Caring for Senior Pets

Make Your Pet’s Senior Years Golden

Advances in veterinary medicine and an increasing awareness by pet owners about the importance of their pet’s health care are contributing to pets living longer lives. While having your pet around for longer is wonderful, these added years can present your pet with many challenges, such as hearing and vision loss, joint pain, cognitive dysfunction, and increased risk for several age-related diseases. As a caring and responsible pet owner, you want to ensure your ageing pet is as comfortable as possible when confronted by these issues. While you can’t prevent your pet from ageing, you can take steps to help them live their golden years comfortably.

..being overweight is the number one health issue for companion animals in New Zealand.

Keep your senior pet slim and trim

A recent study revealed that about 28 percent of dogs and 24 percent of cats in New Zealand are at an unhealthy weight, and being overweight is the number one health issue for companion animals in New Zealand.[1] The excess weight puts additional strain on joints, and the fat tissue produces inflammatory mediators that cause low grade inflammation throughout the body. Overweight pets are more predisposed to several serious conditions, including cancer, diabetes, urinary tract disorders, and arthritis. Steps you can take to keep your senior pet at an ideal, healthy weight include:

  • Feeding an appropriate food — Senior pets need specific nutritional requirements, and once your pet reaches about 7 years of age, they should be fed a diet formulated specifically for senior pets. Large-breed dogs may need a senior diet at 5 to 6 years of age. In addition, dog and cat specific supplements can help your senior pet maintain optimal health and fight the signs of ageing.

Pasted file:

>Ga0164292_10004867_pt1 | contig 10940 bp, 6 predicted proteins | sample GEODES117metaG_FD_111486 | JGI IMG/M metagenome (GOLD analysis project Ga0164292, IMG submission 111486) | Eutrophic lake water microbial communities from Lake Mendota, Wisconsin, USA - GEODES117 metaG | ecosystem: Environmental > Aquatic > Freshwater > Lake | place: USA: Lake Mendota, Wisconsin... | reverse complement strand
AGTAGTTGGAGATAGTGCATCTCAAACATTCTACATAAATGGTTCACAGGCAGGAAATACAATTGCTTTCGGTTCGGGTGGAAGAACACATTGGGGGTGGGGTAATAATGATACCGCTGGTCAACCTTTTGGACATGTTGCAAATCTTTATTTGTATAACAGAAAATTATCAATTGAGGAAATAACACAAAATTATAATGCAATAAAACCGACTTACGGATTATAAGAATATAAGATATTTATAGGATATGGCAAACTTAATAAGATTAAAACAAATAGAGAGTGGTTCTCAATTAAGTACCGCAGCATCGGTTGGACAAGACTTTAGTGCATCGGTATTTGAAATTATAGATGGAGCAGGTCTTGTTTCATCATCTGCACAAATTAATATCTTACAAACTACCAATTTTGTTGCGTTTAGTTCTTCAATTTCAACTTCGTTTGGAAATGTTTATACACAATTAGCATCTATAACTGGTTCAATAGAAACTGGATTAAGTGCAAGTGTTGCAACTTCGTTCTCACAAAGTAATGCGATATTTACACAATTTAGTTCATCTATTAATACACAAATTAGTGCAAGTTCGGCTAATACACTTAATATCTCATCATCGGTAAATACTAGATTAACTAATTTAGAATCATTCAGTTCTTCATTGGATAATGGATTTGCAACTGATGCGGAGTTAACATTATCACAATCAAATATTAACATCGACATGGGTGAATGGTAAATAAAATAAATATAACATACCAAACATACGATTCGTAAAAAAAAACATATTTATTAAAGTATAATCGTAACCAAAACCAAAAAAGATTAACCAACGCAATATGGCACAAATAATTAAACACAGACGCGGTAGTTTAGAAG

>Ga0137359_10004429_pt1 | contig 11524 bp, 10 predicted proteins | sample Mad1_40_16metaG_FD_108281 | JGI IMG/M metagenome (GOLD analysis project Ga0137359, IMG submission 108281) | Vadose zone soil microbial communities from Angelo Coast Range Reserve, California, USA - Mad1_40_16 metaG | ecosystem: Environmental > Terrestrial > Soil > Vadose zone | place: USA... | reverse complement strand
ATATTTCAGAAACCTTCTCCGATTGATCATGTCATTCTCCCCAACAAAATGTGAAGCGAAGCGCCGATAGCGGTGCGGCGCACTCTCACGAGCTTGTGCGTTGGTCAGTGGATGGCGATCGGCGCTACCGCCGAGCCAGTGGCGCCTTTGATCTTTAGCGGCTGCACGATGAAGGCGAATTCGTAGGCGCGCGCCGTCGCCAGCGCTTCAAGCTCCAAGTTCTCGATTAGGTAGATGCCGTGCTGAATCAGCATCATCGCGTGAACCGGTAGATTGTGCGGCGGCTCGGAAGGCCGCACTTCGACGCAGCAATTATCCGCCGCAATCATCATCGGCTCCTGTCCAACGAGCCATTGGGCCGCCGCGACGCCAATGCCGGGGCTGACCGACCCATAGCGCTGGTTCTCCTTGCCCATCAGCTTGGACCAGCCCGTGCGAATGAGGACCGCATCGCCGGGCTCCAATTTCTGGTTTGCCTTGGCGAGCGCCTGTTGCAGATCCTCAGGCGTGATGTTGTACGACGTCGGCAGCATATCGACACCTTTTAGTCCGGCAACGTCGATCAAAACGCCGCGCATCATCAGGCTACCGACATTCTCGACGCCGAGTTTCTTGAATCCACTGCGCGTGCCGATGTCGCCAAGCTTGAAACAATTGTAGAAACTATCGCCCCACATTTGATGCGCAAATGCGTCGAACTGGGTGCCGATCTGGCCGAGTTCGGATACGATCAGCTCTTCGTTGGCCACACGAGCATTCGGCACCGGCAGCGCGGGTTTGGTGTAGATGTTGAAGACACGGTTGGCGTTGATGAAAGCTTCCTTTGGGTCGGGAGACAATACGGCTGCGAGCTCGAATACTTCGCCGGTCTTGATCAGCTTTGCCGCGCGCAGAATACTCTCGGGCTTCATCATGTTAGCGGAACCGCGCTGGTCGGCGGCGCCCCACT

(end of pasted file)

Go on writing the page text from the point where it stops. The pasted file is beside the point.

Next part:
• Controlling portion size — Determine what portion size your pet needs for each meal by consulting the food bag’s portion recommendation label and using calorie calculators, considering their age, weight, activity level, breed, and spay or neuter status. Then, ensure you feed them the correct amount by using measuring cups to portion out their meal.
  • Monitoring their weight — Monitor your pet’s weight regularly by weighing them and assessing their body conditioning score (BCS), to ensure they are maintaining a healthy weight.

Get to know your senior pet’s veterinarian

Pain and illness are not always obvious in pets, because they instinctively hide their vulnerabilities. Senior pets should receive veterinary care, including a thorough wellness examination and possibly blood work, every six months. This will allow your veterinarian to catch conditions, such as cataracts, diabetes, kidney disease, and heart disease, in the early stages, when they can be better managed.

Your senior pet should also receive regular dental cleanings. Bacteria accumulate under the gumline, and these pathogens can cause your pet significant oral pain. In addition, small pets can fracture their jaw. The bacteria can also travel throughout your pet’s body, damaging multiple organs, including the heart, kidneys, and liver.

Pain and illness are not always obvious in pets, because they instinctively hide their vulnerabilities.

Ensure your senior pet’s joints are pain-free

Arthritis is a common condition affecting senior pets that can significantly limit their mobility and decrease their quality of life. You may think that your pet is slowing down because they are getting older, but arthritis may be the reason why they are reluctant to play. Signs include stiffness after resting, inability or reluctance to jump on or off furniture, difficulty navigating stairs, vocalizing when being handled or picked up, and disinterest in playing with you or other pets. If your pet is suffering from arthritis, steps you can take to help alleviate their pain include: